Before I share the conclusion of The Dreaded Phone Call, let me first introduce my parents. Dad and Mom are high school sweethearts who have been blissfully married for 30 years. They’re both educated (MBAs) and accomplished (retired in their early 40s) and they’ve taught me what it means to be a generous human being. Dad is a skillful violin player and micromanager, Mom is a book lover and amazingly considerate. People are often a reflection of their upbringing, and my awesomeness is not just a happy coincidence.
Last night, I finally called my parents to share the unexpected news about N. I actually get over break-ups rather (okay, frighteningly) quickly and I was at a point where I could discuss what happened without having an emotional response. Initially, I anticipated that they’d be angry with N, but instead, they said they were sad for him. Wait. Pause. Sad for him? “Hello! I’m your daughter and you should feel sad for me and what I’m going through,” I thought idignantly. As they explained further, my perspective began to shift.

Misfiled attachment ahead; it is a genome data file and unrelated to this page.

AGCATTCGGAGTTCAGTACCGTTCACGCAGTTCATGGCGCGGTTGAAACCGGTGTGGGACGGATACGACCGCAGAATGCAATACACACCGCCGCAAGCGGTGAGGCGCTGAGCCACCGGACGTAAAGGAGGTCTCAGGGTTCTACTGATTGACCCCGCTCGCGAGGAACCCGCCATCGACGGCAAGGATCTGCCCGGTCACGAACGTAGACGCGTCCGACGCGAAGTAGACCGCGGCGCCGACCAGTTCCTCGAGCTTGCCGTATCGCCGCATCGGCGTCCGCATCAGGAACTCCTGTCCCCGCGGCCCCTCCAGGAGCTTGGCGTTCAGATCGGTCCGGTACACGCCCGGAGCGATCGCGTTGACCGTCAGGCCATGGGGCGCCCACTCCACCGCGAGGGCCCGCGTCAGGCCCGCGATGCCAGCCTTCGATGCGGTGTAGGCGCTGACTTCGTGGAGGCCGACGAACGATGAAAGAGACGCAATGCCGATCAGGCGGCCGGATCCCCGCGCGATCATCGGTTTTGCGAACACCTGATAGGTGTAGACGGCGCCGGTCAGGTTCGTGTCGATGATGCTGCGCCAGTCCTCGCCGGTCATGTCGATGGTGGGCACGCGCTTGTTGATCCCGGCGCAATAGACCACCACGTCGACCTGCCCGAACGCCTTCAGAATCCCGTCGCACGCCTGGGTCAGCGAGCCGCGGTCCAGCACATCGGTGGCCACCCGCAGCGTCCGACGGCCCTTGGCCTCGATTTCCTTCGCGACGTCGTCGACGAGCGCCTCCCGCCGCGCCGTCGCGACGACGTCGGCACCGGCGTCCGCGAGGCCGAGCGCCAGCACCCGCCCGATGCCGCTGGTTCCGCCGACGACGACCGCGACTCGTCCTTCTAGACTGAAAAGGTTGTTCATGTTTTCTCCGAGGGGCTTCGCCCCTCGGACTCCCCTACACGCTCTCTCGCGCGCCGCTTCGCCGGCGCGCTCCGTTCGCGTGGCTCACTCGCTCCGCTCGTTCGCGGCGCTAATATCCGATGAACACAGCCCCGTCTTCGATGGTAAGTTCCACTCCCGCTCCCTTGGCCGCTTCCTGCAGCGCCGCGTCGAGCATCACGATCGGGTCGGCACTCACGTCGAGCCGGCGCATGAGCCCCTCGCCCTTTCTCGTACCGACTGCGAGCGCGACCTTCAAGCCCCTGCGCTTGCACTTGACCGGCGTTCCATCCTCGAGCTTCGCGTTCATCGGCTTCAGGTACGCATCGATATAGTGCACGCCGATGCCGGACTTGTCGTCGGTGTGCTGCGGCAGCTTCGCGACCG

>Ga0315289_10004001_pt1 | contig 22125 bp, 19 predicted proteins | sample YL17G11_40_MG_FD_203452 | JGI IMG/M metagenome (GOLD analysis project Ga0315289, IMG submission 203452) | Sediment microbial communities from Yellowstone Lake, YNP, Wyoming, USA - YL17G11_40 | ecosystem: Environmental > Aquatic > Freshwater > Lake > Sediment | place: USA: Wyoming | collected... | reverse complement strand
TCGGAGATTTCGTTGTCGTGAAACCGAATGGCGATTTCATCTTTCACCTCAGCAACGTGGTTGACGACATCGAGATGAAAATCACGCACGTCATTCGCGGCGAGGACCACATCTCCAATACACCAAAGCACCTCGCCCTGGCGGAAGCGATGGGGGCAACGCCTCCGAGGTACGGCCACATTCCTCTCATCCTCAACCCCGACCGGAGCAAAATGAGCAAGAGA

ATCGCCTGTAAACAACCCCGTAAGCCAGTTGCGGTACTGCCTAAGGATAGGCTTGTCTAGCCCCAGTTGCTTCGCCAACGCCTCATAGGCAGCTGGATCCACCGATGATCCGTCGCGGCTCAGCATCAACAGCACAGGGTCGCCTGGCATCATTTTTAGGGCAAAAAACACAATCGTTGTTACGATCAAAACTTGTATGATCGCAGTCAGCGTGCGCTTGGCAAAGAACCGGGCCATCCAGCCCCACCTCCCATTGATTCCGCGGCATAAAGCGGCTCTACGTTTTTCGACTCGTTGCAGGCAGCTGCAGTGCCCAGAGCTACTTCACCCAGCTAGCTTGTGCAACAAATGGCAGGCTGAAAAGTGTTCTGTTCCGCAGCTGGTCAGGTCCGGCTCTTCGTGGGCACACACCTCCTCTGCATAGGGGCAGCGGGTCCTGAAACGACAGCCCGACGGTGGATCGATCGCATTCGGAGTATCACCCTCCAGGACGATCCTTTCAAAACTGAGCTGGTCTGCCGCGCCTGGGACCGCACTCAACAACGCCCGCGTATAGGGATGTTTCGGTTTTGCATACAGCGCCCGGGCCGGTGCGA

My parents said there’s no sadness to feel for me. At age 25, I have a clear vision for my future. I know, absolutely, what I want from a relationship and those milestones will be achieved. N, they observed, is still searching for answers and when/if he ever finds them, it may be too late. As you grow older, committed long-term relationships become more meaningful and “floating” casual encounters lose their charm. It’s the difference between having a fulfilling partnership and filling a temporary void. Some people make this realization in their 20s, some make it in their 40s, and some never make it at all.
Dad, Mom, and I continued on this subject for a moment, then transitioned to lighter topics. It was good to soak in their perspective and finally put this discussion to rest. I left the conversation feeling contemplative…and surprisingly sad for N too.